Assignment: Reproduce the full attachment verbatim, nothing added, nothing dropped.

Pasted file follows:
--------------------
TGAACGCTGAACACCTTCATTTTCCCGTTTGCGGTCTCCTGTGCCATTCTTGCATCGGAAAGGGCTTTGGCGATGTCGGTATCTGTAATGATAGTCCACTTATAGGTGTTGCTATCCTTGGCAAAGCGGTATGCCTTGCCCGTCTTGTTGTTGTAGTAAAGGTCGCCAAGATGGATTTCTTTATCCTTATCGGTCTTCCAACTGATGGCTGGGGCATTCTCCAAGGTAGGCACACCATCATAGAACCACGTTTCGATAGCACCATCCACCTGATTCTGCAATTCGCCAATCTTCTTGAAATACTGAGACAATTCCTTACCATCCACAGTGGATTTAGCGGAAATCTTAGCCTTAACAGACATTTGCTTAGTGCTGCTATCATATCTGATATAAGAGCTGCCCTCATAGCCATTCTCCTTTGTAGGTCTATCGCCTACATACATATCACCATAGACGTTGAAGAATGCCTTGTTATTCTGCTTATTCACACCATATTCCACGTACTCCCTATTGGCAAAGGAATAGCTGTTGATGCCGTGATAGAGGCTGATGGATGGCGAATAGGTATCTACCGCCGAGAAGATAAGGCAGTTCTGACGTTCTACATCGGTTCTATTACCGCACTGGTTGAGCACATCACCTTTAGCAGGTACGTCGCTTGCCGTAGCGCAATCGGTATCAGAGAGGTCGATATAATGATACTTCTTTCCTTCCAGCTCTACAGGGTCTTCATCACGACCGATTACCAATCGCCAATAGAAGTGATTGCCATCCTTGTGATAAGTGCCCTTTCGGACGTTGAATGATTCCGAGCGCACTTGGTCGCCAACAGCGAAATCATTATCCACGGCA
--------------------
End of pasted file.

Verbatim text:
TGAACGCTGAACACCTTCATTTTCCCGTTTGCGGTCTCCTGTGCCATTCTTGCATCGGAAAGGGCTTTGGCGATGTCGGTATCTGTAATGATAGTCCACTTATAGGTGTTGCTATCCTTGGCAAAGCGGTATGCCTTGCCCGTCTTGTTGTTGTAGTAAAGGTCGCCAAGATGGATTTCTTTATCCTTATCGGTCTTCCAACTGATGGCTGGGGCATTCTCCAAGGTAGGCACACCATCATAGAACCACGTTTCGATAGCACCATCCACCTGATTCTGCAATTCGCCAATCTTCTTGAAATACTGAGACAATTCCTTACCATCCACAGTGGATTTAGCGGAAATCTTAGCCTTAACAGACATTTGCTTAGTGCTGCTATCATATCTGATATAAGAGCTGCCCTCATAGCCATTCTCCTTTGTAGGTCTATCGCCTACATACATATCACCATAGACGTTGAAGAATGCCTTGTTATTCTGCTTATTCACACCATATTCCACGTACTCCCTATTGGCAAAGGAATAGCTGTTGATGCCGTGATAGAGGCTGATGGATGGCGAATAGGTATCTACCGCCGAGAAGATAAGGCAGTTCTGACGTTCTACATCGGTTCTATTACCGCACTGGTTGAGCACATCACCTTTAGCAGGTACGTCGCTTGCCGTAGCGCAATCGGTATCAGAGAGGTCGATATAATGATACTTCTTTCCTTCCAGCTCTACAGGGTCTTCATCACGACCGATTACCAATCGCCAATAGAAGTGATTGCCATCCTTGTGATAAGTGCCCTTTCGGACGTTGAATGATTCCGAGCGCACTTGGTCGCCAACAGCGAAATCATTATCCACGGCA